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First Appearance of the "Resitutio View" of Manhattan on a Printed Map

Old color example of state 4 of Hugo Allard's rare map of New England and the Northeastern United States, including the so-called "Resitutio View" of Manhattan.

In 1655, Nicholas Visscher utilized Jan Jansson's map, with its vignettes of animals and Indian life, and added a view of New Amsterdam, showing the Battery and Dutch buildings on the waterfront. An extensive study of the map by Stokes suggests that the view was drawn sometime between 1653 and 1655, prior to the construction of New York's wall. The first edition of the map (1655-56) is extremely rare and known in only a handful of copies, one of which was used to illustrate the boundary dispute between William Penn and Lord Baltimore.

The view of Manhattan was originally drafted by Adriaen van Donck for the Dutch Colonists in New Amsterdam, in order to illustrate the impoverished conditions of the Colony, and a plea for better support and funding. The Dutch would soon thereafter lose the Colony to the English in 1664 but would subsequently recapture the Colony in August 1673.  

Following the re-taking of New Amsterdam by the Dutch from the English, the so-called Resitutio View was first substituted for the earlier Visscher view in Hugo Allard's map.  This was to celebrate the 'restoration' (Restitutio) of New Amsterdam to Holland, in August 1673, by the fleet under the command of Cornelius Evertsen. Allard's second state was produced shortly after the restitution as the view bears the title Nieuw-Amsterdam onlangs Nieuw Jorck genaemt, en nu hernomen bij de Nederlanders op den 24 Aug 1673.  It would not have been produced after November 1674 when the city was returned to England under the Treaty of Breda, in exchange for the colony of Surinam. Evidence from the view itself indicates that it was probably drawn after October 1673. An increase in the size of the city can be seen, with a wall constructed at the waterfront (which later became Wall Street). The area near the wall is not known to have been so built up at this time. The figure on the pedestal is holding a laurel of victory.

For the first time, New Amsterdam is illustrated from the East. The view is intended to show a far more prosperous-looking Dutch Manhattan. The figure on the pedestal is holding a laurel of victory, while the updated glimpse at the southern tip of Manhattan shows a city that has grown significantly and is a triumphant indication of Dutch pride in its recapture.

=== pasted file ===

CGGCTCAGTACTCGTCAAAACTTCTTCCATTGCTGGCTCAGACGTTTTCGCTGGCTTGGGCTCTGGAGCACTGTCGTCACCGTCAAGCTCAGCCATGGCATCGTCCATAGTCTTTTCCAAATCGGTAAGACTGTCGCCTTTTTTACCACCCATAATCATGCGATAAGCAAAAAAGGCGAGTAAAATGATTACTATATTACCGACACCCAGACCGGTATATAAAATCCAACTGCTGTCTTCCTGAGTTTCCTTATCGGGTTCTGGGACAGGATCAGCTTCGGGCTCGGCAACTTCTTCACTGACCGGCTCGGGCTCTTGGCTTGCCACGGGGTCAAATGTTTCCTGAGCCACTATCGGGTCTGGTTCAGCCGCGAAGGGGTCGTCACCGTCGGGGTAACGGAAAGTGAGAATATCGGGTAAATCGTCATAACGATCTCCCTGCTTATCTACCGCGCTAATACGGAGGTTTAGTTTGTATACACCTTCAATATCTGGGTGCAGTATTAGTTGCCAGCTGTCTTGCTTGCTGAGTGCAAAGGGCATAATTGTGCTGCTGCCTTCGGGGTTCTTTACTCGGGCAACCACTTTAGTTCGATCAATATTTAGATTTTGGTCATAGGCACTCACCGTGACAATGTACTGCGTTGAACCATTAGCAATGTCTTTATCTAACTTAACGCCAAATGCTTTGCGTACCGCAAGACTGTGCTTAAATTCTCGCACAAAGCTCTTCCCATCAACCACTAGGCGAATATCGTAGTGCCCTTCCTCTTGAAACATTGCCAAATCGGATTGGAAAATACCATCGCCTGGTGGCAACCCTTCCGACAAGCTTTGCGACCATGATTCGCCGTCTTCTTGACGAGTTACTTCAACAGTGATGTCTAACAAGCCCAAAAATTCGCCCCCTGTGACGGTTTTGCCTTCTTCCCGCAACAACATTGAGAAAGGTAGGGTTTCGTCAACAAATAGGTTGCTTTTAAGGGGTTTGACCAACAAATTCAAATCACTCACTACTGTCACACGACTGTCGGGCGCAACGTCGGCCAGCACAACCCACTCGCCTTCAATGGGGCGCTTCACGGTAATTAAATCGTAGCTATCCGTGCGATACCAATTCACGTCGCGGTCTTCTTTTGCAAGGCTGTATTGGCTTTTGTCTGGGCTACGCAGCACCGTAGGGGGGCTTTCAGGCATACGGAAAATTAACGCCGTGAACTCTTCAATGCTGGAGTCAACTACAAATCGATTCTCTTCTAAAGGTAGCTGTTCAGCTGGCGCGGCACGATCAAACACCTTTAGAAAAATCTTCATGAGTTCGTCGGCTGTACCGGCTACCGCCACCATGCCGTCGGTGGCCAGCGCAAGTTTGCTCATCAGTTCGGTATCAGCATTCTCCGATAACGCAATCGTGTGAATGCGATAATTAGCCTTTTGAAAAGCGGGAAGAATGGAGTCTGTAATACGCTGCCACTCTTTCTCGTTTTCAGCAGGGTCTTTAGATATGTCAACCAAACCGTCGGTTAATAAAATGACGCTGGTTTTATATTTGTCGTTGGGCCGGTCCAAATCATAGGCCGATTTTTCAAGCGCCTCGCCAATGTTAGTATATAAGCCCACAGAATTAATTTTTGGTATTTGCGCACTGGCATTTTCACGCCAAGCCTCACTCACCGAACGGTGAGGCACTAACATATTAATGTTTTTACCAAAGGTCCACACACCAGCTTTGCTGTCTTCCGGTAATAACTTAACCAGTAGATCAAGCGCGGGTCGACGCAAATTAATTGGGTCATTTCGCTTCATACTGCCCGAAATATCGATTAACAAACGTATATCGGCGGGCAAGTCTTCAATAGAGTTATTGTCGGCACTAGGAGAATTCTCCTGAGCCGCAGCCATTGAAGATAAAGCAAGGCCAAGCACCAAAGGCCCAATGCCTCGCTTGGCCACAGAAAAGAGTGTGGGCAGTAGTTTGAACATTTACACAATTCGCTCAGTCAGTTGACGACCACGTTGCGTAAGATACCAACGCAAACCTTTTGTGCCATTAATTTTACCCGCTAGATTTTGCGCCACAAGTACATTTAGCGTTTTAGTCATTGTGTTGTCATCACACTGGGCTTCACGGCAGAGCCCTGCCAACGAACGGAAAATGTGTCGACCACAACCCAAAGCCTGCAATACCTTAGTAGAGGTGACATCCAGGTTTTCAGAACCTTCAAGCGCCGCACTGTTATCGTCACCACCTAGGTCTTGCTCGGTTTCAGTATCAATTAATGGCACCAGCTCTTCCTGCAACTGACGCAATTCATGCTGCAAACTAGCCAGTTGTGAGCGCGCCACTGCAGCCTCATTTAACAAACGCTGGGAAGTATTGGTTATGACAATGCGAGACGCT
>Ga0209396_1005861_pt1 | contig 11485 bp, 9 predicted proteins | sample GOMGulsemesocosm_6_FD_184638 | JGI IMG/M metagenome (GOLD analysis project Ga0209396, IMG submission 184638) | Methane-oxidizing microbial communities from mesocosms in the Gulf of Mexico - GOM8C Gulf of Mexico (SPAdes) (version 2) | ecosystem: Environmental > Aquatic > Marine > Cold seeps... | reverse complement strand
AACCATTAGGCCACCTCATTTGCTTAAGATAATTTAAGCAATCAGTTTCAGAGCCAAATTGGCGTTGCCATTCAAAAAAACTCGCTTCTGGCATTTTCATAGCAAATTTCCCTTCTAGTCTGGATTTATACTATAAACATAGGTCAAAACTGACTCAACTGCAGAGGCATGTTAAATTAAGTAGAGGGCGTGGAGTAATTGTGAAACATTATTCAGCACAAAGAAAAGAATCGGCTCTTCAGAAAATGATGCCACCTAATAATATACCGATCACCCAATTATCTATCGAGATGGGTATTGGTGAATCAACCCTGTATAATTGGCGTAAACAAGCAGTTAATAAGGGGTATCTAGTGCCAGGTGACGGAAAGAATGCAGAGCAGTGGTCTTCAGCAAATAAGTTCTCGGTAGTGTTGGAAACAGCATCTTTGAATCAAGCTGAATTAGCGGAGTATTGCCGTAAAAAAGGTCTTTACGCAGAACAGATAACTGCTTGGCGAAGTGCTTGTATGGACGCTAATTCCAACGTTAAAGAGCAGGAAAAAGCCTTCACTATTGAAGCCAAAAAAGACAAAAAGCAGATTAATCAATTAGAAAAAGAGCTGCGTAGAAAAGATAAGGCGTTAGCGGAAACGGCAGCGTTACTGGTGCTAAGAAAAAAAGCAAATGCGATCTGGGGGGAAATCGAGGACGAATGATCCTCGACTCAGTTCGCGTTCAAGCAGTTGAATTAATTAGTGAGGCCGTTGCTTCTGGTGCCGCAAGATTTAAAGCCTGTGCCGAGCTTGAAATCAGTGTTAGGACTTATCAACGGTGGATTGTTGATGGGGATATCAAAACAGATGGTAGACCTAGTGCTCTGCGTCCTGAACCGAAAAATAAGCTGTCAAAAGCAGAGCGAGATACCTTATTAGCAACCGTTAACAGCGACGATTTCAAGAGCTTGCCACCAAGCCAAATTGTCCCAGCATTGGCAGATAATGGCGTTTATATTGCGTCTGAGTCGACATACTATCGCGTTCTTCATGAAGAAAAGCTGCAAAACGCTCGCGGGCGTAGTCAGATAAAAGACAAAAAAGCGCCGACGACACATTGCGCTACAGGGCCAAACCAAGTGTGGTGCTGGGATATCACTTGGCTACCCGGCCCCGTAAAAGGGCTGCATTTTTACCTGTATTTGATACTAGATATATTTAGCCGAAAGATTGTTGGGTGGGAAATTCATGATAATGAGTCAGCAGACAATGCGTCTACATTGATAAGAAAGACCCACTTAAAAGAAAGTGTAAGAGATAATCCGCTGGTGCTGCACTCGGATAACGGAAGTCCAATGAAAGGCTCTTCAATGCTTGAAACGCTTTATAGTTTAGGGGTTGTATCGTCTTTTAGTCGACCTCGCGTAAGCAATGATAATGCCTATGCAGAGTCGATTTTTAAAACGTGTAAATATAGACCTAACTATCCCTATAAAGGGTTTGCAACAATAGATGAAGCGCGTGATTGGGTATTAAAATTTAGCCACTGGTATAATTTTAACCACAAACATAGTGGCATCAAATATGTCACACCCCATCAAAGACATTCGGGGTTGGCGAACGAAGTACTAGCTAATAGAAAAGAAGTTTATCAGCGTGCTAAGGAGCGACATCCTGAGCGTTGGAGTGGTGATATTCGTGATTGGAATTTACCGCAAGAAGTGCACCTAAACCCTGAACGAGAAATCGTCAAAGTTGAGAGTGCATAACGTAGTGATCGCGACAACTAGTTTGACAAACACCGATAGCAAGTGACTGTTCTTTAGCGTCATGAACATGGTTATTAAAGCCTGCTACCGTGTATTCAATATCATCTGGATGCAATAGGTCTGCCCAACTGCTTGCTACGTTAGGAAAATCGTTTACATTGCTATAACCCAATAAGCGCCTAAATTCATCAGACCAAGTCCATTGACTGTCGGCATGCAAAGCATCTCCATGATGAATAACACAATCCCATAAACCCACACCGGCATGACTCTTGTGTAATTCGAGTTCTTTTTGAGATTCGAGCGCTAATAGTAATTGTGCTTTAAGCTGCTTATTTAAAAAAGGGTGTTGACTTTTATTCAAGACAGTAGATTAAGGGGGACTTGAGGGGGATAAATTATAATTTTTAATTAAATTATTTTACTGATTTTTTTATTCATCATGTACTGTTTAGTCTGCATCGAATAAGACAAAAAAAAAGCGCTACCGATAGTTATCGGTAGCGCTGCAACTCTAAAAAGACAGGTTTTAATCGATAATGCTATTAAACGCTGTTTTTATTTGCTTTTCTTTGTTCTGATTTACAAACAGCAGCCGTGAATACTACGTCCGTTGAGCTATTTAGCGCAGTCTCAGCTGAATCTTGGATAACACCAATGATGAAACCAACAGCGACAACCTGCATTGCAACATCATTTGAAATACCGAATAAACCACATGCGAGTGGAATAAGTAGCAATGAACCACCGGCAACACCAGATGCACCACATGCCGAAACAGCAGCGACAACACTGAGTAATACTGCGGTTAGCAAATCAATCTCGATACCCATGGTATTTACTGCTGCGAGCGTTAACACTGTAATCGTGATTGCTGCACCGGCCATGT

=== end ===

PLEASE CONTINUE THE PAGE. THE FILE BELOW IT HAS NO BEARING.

The view shows the city from the Brooklyn shore. On the right-hand side is the wall that became Wall Street with its guardhouse and gate. Along the East River quay are three redoubts fortified with cannons. A body of occupying Dutch soldiers can be seen on the quay, and to the left is the canal that cut into the city from the harbor, shown here for the first time in its completed state. At far left is the Reformed Church, and Fort Amsterdam near the Battery, "called James Fort by the English."

There were numerous other changes in addition to the new view. The Dutch fleet under the command of Cornelius Evertson that seized the city is shown off the south coast of Long Island. A key identifying six sites by letter in Manhattan and Long Island has been added to the south of the latter island.

States of the Map

The map was issued in 7 states as recorded by Burden (373), with the first 4 states being scarce to rare on the market.

  • State 1 (circa 1662):  predates Resititutio View.  Earlier Visscher view and title lacking.
  • State 2 (1674):  Restitutio View added.  Allard's name not yet included.  Title across top added.
  • State 3 (1674):  Hugo Allard imprint added at bottom right corner.   Letters added to the text in the key below Restitutio view.
  • State 4 (circa 1680):  Carolus Allard imprint replaces Hugo Allard.
  • State 5 (circa 1684):  Typis CAROLI ALLARD Amstelodami cum privilegio added to the shield.  Additional text added to the title. Phiiladelphia is added.  Nieuw Iork al is added to New Amsterdam.
  • State 6 (circa 1708):  Iochim Ottens imprint replaces Carolus Allard imprint in shield.
  • State 7 (circa 1725):  Reiner & Iosua Ottens imprint replaces Iochim.


The map is scarce on the market.  While the Ottens edition appears with some greater frequency, all Allard editions are far scarcer.

This is the first example of the Allard edition of the map we have offered for sale.

Condition Description
Old color. Minor soiling.
Carel Allard Biography

Carel (Carol) Allard (Allardt) (1648–1709) was an engraver and publisher based in Amsterdam. Part of a prominent family of Dutch mapmakers, publishers, and print sellers, his father was engraver and publisher Hugo Allard (1627–1684), who left his business to Carel upon his death. Carel published anything in demand, including maps, topography, ethnography, newsprints, and restrikes of old plates of artistic prints, many of which likely came from his father’s stock. In 1706, Carel gave his copperplates to his son Abraham Allard, before going bankrupt.